Mumbai Diary: Saturday Dossier
The city - sliced, diced and served with a dash of sauce
Pals who piggyback
Akshay Kumar and John Abraham take a break from promoting their film for some masti in Juhu. Pic/Sneha Kharabe
When creativity trumps tension
The unique poster for the just-concluded 60th Children's Literature Festival in Karachi, put together by graphic designer Murtaza Irfan Ali, incorporated the works of six artists. And despite the constant tension between us and our neighbours, further aggravated by the ongoing situation in Jammu and Kashmir, it's heartening to see that as far as the creative fields are concerned, there's no rift.
For one of the elements the poster uses — two girls next to a tree — are characters from Pakistani author Rumana Husain's bilingual series titled City Tales, which has been illustrated by Indian artist Priya Kurian. The poster also includes a line drawing of Karachi's cityscape taken from an older poster as well as an array of Pakistani children in regional dresses. High time we stopped frowning upon collaborations between the two countries, and instead took a leaf out of their book, no?
Art for a cause
With the grey skies defining the mood of the city, we can all do with a pop of colour. ConnectFor (CF), a platform which brings NGOs and volunteers together, is aiming to do just that for children from municipal schools in Tardeo and Panvel. The platform made a call for artists to make sketches and help volunteers in wall painting at the institutions this Sunday.
And looks like Mumbaikars wasted no time in signing up for a worthy cause, for the slots are already full. CF team member Vaibhav Buddhadev tells us they have noted artist Brinda Miller to thank, who shared their post and helped the news reach the right people. "I like to associate with causes that take art to people. I came to know of the platform through the Kala Ghoda Art Festival, and appreciate their cause," Miller told this diarist.
Kids get fashionable
There are workshops where children are taught how to paint. There are also ones where they are taught rudimentary cooking techniques. And there are those where they learn how to sing or dance. But hardly are there any workshops where kids are taught how to walk the ramp. Yet, that's exactly what will happen when youth mentor Neeraj Gaba grooms 60 children aged between four and 12 to model clothes.
The idea is to build confidence and teach them how to carry themselves, and also develop social skills, camaraderie and a sense of healthy competition with others their age. Twenty of the children will then be shortlisted for the final auditions, and one girl and boy who win that round will get to walk the ramp at a premier fashion week, which would mean a rather early entry into the fashion world.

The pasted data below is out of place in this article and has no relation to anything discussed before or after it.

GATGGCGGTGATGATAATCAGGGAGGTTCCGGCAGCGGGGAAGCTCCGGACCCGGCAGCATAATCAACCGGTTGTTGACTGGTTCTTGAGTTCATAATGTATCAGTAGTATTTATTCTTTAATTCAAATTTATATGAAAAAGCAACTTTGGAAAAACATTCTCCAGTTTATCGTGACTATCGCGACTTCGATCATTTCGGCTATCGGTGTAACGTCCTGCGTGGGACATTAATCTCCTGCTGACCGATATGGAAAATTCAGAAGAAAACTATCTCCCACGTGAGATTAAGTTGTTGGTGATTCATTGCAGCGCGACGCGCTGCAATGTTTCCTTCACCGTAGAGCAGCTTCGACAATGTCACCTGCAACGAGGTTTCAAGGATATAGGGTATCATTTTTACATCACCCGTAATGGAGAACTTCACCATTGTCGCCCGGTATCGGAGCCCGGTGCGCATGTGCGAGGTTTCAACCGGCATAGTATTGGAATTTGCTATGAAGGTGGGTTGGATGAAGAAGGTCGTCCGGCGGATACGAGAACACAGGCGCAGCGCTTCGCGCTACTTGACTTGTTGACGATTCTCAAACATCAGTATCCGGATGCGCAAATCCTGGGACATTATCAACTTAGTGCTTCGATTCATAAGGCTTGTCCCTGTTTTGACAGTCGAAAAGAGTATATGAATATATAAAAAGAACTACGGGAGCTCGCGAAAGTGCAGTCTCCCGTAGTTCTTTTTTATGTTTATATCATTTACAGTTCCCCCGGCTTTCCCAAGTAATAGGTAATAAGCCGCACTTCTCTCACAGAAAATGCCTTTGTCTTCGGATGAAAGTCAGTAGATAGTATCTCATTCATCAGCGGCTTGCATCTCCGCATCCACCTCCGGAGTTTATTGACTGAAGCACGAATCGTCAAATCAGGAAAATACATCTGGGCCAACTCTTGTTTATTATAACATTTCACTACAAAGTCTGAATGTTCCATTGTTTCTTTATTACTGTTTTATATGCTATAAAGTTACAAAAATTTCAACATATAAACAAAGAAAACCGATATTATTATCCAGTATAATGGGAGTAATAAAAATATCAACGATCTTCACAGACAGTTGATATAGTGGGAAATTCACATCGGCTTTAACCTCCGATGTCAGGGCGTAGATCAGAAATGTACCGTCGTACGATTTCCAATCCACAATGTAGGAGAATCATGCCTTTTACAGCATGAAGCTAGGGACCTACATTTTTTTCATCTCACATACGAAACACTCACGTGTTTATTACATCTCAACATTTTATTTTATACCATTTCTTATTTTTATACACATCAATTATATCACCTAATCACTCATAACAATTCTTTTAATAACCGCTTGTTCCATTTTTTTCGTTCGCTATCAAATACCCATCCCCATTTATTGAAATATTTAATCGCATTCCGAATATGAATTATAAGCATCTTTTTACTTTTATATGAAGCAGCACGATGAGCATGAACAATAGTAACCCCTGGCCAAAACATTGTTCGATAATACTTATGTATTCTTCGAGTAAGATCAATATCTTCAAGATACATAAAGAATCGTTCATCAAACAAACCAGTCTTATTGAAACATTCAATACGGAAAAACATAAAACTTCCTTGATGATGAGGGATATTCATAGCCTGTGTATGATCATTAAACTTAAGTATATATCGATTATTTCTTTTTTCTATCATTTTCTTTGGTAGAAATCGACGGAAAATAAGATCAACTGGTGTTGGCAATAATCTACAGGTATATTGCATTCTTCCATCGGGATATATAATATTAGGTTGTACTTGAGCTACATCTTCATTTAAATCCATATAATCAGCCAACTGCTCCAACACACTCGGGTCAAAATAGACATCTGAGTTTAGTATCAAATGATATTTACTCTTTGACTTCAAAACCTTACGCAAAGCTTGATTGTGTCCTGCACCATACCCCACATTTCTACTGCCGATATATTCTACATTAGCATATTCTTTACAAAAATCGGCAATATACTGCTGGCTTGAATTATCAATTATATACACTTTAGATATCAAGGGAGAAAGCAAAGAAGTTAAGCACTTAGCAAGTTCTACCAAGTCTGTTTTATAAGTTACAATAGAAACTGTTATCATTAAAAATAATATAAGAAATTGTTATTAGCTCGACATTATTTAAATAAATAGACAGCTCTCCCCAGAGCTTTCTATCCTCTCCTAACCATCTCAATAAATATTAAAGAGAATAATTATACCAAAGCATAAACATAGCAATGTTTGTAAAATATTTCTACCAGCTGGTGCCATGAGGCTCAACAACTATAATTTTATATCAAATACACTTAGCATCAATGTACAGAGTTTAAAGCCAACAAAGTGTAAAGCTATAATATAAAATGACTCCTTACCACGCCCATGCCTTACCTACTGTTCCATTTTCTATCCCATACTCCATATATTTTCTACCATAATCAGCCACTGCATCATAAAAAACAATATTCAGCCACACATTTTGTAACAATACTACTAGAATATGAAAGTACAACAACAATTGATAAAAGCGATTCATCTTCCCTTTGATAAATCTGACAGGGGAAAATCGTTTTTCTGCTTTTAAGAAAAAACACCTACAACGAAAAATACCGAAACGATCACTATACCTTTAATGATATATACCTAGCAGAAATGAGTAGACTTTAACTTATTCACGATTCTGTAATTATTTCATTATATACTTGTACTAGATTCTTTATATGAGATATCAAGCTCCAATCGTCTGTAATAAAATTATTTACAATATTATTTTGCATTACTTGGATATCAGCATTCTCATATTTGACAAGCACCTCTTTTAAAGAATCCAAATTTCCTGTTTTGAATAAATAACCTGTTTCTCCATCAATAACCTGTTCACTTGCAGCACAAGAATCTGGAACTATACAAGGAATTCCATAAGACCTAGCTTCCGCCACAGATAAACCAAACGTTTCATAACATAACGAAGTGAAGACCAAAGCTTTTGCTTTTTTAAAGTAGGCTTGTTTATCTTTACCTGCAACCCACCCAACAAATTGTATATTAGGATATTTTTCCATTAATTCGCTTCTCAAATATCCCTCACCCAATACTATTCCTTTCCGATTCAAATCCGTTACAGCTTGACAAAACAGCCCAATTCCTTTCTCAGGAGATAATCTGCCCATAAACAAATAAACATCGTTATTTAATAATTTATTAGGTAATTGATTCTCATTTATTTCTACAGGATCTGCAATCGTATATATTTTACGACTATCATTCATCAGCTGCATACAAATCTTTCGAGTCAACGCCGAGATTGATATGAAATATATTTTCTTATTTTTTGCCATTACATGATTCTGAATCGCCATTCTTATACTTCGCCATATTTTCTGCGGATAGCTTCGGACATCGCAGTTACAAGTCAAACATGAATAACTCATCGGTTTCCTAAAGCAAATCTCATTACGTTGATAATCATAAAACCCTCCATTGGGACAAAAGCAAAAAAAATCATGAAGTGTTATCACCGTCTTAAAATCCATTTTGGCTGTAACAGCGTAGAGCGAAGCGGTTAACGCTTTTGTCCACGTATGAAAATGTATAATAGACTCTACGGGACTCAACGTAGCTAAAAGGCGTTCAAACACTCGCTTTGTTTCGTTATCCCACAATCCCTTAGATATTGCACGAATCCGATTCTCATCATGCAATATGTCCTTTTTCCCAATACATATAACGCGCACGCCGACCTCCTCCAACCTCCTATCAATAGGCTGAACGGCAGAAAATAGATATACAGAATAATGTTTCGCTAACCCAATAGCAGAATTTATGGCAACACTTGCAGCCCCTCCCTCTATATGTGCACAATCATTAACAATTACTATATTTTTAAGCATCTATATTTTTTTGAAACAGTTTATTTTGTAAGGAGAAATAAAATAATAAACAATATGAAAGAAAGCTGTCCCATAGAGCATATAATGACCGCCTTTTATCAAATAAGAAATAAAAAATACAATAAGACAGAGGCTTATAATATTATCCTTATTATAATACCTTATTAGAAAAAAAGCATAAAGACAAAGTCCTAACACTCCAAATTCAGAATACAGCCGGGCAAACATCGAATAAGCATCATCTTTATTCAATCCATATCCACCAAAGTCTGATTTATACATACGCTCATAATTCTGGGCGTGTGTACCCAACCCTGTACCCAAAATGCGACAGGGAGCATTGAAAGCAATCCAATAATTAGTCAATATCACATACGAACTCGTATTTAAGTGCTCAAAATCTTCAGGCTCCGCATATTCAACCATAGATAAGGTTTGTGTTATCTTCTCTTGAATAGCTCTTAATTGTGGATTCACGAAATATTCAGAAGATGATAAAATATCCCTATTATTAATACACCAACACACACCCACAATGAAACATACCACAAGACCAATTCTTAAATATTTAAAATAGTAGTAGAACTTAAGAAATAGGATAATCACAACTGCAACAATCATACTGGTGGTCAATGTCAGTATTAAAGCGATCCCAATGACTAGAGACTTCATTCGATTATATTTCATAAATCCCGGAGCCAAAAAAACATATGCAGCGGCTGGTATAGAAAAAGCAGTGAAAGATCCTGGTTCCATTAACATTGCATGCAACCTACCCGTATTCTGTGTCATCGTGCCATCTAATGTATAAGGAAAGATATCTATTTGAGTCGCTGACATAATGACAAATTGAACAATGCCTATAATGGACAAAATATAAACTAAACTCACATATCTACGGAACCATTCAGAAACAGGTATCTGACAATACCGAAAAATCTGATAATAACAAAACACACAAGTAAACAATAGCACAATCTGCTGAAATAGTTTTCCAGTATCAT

A new chapter in Cuffe Parade
The restaurant industry is like a funny, flippant child changing its heart every now and then. Keeping up isn't easy, and the shelf-life of an establishment is typically short. Yet, some manage to exist defending themselves against the forces. Flamboyanté, the 12-year-old multi-cuisine restaurant in Cuffe Parade, is one such example. But keeping with the times, owner Amrish Arora (Hammer and Song, and Fountain Sizzlers being his other ventures) has decided to give it a makeover.
"The new space will offer a courtyard vibe, a separate section which is equipped to host banquet parties and also Café Flam [our coffee shop]. Traditionally as a company, we have always offered multi-cuisine fare, whether it is with our catering business or at the restaurants. We continue to do so, and our kitchens offer these separately without any cross-pollination," Arora told this diarist, speaking about the fact that they have separate kitchens for the cuisines they offer. We're waiting to see what this looks like.
This one's for the archives
Yesterday, the India Culture Lab hosted the much awaited lecture and masterclass by Rahul Mehrotra, where the architect and urbanist spoke about design challenges in contemporary India. But just before the session began, Mehrotra, who is also director of the Urban Design Program at Harvard University's Graduate School of Design, made it a point to visit the Godrej Archives. Chief archivist Vrunda Pathare took Mehrotra through the collection, where he was seen photographing decades-old typewriters and safes.
Seeing his keen interest in the former, the archives gifted Mehrotra a copy of With Great Truth & Regard: A Story of the Typewriter in India, by Chirodeep Chaudhuri and Sidharth Bhatia. A visibly impressed Mehrotra then left for the session, but not before he left a note in the archives' guest book congratulating them on an important collection, which opened the floodgates of many memories.
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